Passing two-dimensional arrays to functions

This is a discussion on Passing two-dimensional arrays to functions within the C Programming forums, part of the General Programming Boards category; Hello everyone, I'm trying to send a non-const two-dimensional array to a function that receives it as const 2-dimensional array, ...

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    Passing two-dimensional arrays to functions

    Hello everyone, I'm trying to send a non-const two-dimensional array to a function that receives it as const 2-dimensional array, but the compiler (GNU GCC Compiler) issues the following warning in the function call:

    " warning: passing argument 1 of 'receiveArray' from incompatible pointer type ".

    Also, it issues the following warning in the function prototype:

    " note: expected 'const int (*)[2]' but argument is of type 'int (*)[2]' ".

    The code is:

    Code:
    #include <stdio.h>
    
    /* Function prototype: */
    void receiveArray(const int array_copy[][2]);
    
    int main(void)
    {
        int array[2][2] = { { 2, 1 }, { 1, 4 } };
    
        receiveArray(array);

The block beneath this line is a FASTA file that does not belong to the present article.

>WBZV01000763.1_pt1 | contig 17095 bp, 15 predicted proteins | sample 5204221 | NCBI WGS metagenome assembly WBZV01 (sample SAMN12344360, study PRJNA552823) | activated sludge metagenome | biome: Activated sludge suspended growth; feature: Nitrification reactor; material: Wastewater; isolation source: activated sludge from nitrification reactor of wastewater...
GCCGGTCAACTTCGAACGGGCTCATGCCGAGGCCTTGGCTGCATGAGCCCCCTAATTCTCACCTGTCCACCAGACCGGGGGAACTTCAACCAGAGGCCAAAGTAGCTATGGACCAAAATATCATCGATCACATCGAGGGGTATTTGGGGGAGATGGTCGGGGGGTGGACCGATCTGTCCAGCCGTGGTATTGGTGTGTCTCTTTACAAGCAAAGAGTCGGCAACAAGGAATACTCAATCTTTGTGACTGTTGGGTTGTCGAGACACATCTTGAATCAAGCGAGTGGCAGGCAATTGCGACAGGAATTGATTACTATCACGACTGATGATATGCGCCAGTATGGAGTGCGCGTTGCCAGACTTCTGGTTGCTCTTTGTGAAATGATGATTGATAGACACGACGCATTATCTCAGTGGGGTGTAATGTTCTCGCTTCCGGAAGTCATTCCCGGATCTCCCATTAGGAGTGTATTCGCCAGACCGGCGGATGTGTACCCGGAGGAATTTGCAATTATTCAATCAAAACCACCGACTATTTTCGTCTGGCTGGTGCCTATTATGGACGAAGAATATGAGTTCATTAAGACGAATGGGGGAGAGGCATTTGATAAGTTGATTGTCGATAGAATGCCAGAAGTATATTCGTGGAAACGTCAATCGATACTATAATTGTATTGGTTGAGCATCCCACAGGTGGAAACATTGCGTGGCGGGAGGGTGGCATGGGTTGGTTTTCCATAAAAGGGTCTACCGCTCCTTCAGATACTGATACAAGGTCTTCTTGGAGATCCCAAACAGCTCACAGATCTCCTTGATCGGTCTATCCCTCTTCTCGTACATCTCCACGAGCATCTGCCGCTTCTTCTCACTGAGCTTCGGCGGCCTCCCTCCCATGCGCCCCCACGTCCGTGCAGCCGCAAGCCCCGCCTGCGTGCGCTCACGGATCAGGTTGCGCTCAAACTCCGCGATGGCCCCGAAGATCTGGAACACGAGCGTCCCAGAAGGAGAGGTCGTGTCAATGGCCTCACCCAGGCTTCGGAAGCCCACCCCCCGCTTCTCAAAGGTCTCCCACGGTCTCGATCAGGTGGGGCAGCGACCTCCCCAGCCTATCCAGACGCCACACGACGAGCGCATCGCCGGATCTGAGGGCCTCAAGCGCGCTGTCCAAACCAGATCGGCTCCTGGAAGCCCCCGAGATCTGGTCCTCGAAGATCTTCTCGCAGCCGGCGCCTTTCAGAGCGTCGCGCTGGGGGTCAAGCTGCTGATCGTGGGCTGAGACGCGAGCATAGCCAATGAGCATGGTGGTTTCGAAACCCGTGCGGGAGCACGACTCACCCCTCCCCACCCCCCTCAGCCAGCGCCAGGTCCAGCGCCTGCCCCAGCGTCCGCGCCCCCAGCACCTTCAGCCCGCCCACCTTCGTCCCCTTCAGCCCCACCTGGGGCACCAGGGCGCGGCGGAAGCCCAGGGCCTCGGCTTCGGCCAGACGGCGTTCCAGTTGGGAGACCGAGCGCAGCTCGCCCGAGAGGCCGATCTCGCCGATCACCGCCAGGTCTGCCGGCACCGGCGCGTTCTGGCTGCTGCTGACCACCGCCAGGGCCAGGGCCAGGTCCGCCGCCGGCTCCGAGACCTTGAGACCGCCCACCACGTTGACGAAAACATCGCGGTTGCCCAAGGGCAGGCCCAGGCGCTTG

return 0;
    }
    
    void receiveArray(const int array_copy[][2])
    {
        printf("Array received successfully.\n");
    }
    If I declare array as const int, the program is compiled without warning - so, is there a way to send a non-const double-subscripted array to a function and that function to receive it as const? I know it is possible with 1-dimensional arrays. Thanks in advance!

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    I actually tried compiling the code you provided and it worked without any problems. Not sure exactly why ? I compiled with -Wall on gcc.

    EDIT: was using code::blocks and mingw on winows, upon switching to Linux terminal and gcc it gives the error. Not sure what's up. Hopefully someone else will know.
    Last edited by Ocifer; 02-04-2012 at 08:24 PM.
    W7, Ubuntu -- mingw, gcc, g++, code::blocks, emacs, notepad++

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    Registered User whiteflags's Avatar
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    I think you should change your function so you can pass in what you need to pass. The array_copy variable is a pointer to an array so that is why it is treated differently than what you're used to. If the compiler didn't give this warning, it would mean that you could use constless pointers to modify const variables.

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    Quote Originally Posted by Ocifer View Post
    I actually tried compiling the code you provided and it worked without any problems. Not sure exactly why ? I compiled with -Wall on gcc.

    EDIT: was using code::blocks and mingw on winows, upon switching to Linux terminal and gcc it gives the error. Not sure what's up. Hopefully someone else will know.
    Thanks for testing. I am using Code::Blocks with mingw too, in Windows XP - is it possible that there might be something wrong with my computer?

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    Quote Originally Posted by whiteflags View Post